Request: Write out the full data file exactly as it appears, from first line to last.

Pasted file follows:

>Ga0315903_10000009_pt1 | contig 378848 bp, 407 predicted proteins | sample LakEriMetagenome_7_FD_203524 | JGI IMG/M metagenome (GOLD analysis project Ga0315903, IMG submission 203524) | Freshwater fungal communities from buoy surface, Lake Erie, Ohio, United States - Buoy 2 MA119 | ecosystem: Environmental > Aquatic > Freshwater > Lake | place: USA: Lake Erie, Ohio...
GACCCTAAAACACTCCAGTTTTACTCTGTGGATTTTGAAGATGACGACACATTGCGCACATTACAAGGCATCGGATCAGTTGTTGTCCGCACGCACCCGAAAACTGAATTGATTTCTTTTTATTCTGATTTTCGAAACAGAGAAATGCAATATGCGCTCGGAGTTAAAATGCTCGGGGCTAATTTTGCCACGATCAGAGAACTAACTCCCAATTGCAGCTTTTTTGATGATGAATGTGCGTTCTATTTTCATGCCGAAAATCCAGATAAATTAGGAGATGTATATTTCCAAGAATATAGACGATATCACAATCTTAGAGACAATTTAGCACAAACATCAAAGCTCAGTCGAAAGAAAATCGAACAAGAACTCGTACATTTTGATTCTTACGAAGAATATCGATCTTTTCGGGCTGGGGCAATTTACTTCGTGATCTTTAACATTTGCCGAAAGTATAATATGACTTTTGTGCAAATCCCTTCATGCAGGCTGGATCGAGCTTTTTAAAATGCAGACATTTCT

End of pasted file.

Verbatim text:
>Ga0315903_10000009_pt1 | contig 378848 bp, 407 predicted proteins | sample LakEriMetagenome_7_FD_203524 | JGI IMG/M metagenome (GOLD analysis project Ga0315903, IMG submission 203524) | Freshwater fungal communities from buoy surface, Lake Erie, Ohio, United States - Buoy 2 MA119 | ecosystem: Environmental > Aquatic > Freshwater > Lake | place: USA: Lake Erie, Ohio...
GACCCTAAAACACTCCAGTTTTACTCTGTGGATTTTGAAGATGACGACACATTGCGCACATTACAAGGCATCGGATCAGTTGTTGTCCGCACGCACCCGAAAACTGAATTGATTTCTTTTTATTCTGATTTTCGAAACAGAGAAATGCAATATGCGCTCGGAGTTAAAATGCTCGGGGCTAATTTTGCCACGATCAGAGAACTAACTCCCAATTGCAGCTTTTTTGATGATGAATGTGCGTTCTATTTTCATGCCGAAAATCCAGATAAATTAGGAGATGTATATTTCCAAGAATATAGACGATATCACAATCTTAGAGACAATTTAGCACAAACATCAAAGCTCAGTCGAAAGAAAATCGAACAAGAACTCGTACATTTTGATTCTTACGAAGAATATCGATCTTTTCGGGCTGGGGCAATTTACTTCGTGATCTTTAACATTTGCCGAAAGTATAATATGACTTTTGTGCAAATCCCTTCATGCAGGCTGGATCGAGCTTTTTAAAATGCAGACATTTCT